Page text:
Texas issues new guidelines facilitating greater biodiesel use

By Ron Kotrba | December 23, 2011

Last week the Texas Commission on Environmental Quality concluded that air quality is simply not a reason for concern regarding biodiesel volumes associated with federally required use. The federal renewable fuel standard (RFS2) calls for minimum amounts of renewable fuel use across the country, and after reviewing the rule and how biodiesel works with the state’s TxLED (Texas Low Emission Diesel) program as well as biodiesel emissions, TCEQ introduced new guidelines that allow biodiesel to be added to any compliant fuel, at any ratio. The change removes the requirement to use additional additives with biodiesel and reduces reporting requirements for blenders that have stymied biodiesel sales and use in the state’s nonattainment zones for years.

“Texas has embraced the importance of biodiesel’s role to create jobs and support America’s energy independence,” said National Biodiesel Board CEO Joe Jobe. “This move recognizes biodiesel as the only commercial-scale advanced biofuel available nationwide and reflects biodiesel’s clean air benefits.”

Martin D. Beirne, III, president and CEO of Green Earth Fuels of Houston LLC, a Texas-based producer, said, “Our production facility in Houston is poised to meet the growth in demand in the market, and we anticipate customers will be seeing more biodiesel blends available at the pumps.”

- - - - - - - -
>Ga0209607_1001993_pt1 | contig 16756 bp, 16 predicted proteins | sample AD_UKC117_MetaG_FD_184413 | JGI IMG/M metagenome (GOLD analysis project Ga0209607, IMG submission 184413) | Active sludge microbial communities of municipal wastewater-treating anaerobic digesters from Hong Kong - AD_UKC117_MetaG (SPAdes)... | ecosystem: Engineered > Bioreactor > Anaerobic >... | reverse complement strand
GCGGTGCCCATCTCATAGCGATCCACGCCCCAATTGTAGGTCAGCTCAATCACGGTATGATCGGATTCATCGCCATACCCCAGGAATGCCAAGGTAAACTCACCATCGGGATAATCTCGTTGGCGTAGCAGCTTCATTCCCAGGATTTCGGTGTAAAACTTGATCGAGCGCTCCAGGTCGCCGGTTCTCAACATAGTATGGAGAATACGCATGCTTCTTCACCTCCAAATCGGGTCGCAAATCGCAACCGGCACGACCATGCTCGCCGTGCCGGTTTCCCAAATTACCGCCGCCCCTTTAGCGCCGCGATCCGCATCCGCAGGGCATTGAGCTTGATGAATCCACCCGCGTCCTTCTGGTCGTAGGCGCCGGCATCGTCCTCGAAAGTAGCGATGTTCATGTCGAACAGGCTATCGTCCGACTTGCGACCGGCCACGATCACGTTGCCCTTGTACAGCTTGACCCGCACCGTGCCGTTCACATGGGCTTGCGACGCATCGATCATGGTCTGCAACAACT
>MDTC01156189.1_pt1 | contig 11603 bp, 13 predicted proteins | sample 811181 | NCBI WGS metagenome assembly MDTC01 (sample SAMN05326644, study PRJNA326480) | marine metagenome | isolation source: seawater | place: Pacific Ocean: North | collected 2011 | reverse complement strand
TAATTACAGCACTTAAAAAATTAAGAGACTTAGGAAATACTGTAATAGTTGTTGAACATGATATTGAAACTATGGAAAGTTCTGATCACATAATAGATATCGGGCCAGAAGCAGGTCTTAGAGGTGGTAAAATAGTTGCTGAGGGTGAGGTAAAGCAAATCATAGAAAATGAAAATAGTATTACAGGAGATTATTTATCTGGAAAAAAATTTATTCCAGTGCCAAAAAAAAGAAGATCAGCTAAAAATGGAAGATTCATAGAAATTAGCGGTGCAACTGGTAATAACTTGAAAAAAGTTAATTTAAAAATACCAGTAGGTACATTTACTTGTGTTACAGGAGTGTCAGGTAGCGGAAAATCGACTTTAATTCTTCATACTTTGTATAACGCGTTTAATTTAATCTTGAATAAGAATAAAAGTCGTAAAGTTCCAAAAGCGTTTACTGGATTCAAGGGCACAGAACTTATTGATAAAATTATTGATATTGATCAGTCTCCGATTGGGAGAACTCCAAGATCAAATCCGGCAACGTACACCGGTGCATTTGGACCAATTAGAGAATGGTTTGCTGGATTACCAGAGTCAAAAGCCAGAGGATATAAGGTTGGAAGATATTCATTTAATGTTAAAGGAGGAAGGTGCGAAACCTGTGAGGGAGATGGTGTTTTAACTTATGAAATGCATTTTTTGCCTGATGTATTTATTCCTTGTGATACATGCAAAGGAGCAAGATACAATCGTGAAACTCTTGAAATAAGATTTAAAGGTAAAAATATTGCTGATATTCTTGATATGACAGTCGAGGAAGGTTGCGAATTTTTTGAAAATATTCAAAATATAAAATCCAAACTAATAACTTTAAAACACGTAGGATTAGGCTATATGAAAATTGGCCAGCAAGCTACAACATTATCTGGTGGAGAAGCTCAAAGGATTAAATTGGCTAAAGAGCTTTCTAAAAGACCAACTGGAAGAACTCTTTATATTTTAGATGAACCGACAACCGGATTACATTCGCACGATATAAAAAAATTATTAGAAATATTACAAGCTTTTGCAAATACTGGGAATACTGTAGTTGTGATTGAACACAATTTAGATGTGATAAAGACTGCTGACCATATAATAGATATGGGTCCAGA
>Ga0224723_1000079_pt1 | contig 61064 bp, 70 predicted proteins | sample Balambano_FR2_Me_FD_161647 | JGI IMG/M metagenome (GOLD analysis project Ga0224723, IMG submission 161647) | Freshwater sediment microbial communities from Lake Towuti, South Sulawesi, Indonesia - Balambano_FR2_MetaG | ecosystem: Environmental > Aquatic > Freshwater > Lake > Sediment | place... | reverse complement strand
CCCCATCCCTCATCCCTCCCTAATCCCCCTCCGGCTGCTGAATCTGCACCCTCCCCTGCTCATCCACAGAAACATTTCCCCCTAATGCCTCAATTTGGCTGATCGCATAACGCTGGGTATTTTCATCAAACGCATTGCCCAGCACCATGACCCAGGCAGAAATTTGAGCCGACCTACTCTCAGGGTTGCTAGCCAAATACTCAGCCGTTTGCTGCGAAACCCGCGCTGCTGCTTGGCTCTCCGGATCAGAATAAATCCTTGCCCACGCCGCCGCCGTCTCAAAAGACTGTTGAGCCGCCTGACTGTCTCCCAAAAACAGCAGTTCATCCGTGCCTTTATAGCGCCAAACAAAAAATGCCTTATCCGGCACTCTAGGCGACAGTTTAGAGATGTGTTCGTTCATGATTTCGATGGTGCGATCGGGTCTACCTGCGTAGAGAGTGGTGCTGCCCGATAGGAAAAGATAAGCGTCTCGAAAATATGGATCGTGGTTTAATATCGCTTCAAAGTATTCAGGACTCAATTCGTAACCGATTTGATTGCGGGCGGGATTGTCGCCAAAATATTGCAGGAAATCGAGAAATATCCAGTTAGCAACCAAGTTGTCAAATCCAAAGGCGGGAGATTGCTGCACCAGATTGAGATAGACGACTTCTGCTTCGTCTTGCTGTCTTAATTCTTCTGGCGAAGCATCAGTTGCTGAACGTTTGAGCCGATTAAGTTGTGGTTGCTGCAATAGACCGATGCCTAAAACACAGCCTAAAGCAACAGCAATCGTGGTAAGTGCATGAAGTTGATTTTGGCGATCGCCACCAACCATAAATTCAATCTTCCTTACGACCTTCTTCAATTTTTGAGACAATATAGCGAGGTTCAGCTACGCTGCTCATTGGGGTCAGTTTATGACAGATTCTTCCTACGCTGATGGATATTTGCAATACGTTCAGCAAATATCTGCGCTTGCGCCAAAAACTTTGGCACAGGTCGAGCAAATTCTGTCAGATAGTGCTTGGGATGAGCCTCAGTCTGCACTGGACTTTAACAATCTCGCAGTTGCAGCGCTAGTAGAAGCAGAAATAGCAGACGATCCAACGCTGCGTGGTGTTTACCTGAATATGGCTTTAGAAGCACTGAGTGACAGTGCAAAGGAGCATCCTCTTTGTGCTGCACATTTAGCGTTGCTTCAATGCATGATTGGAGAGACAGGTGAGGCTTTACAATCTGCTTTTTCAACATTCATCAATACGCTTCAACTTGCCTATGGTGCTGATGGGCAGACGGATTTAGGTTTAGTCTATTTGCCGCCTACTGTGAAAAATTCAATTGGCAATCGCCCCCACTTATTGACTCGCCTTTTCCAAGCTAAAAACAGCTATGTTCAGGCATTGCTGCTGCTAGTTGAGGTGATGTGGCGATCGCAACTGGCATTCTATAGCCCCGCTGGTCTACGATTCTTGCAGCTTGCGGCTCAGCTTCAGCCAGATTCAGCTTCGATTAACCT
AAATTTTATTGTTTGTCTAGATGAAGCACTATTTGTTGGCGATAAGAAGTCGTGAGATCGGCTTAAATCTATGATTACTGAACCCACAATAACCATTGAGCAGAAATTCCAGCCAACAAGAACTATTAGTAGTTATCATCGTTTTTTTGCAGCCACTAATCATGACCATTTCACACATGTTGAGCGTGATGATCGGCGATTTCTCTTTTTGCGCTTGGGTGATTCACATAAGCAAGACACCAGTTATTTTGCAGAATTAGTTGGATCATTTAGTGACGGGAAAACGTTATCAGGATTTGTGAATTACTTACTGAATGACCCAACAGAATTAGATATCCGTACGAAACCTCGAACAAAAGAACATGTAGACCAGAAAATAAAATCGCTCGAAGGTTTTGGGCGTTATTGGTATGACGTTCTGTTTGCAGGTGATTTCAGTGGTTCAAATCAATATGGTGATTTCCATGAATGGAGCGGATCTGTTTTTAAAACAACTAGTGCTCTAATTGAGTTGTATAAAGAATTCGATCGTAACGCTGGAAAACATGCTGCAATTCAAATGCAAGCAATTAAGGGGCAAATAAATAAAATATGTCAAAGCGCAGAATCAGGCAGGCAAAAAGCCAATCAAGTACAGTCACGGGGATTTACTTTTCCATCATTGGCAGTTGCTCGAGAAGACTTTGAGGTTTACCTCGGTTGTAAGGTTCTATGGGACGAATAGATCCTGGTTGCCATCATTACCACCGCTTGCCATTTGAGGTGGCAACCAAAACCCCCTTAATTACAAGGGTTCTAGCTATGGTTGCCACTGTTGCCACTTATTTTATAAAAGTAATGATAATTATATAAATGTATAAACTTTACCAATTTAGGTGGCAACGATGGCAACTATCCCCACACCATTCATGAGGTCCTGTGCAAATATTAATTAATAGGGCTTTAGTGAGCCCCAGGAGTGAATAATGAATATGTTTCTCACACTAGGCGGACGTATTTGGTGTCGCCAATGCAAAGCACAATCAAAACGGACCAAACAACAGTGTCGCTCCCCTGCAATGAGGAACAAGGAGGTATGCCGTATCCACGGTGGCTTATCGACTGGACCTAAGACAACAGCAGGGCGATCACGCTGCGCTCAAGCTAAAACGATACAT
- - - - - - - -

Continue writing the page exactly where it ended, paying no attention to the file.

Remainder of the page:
Besides reducing the need for imported petroleum products, biodiesel is exempt from excise tax in Texas, even when it is used in a blend with diesel. Recent changes in the tax code simplify the regulations for biodiesel sales. This helps to encourage biodiesel in the competitive market.

Jon Scharingson, director, sales and marketing for Texas producer Renewable Energy Group, said, “Texas is known for allowing the markets to decide winners. These guidelines will open the biodiesel market in Texas to petroleum distributors and refiners who can make biodiesel more widely available to consumers. These changes will make Texas a more favorable market for meeting the RFS2 requirements, which is good for the local economy and supports green collar jobs.”

 

 
 
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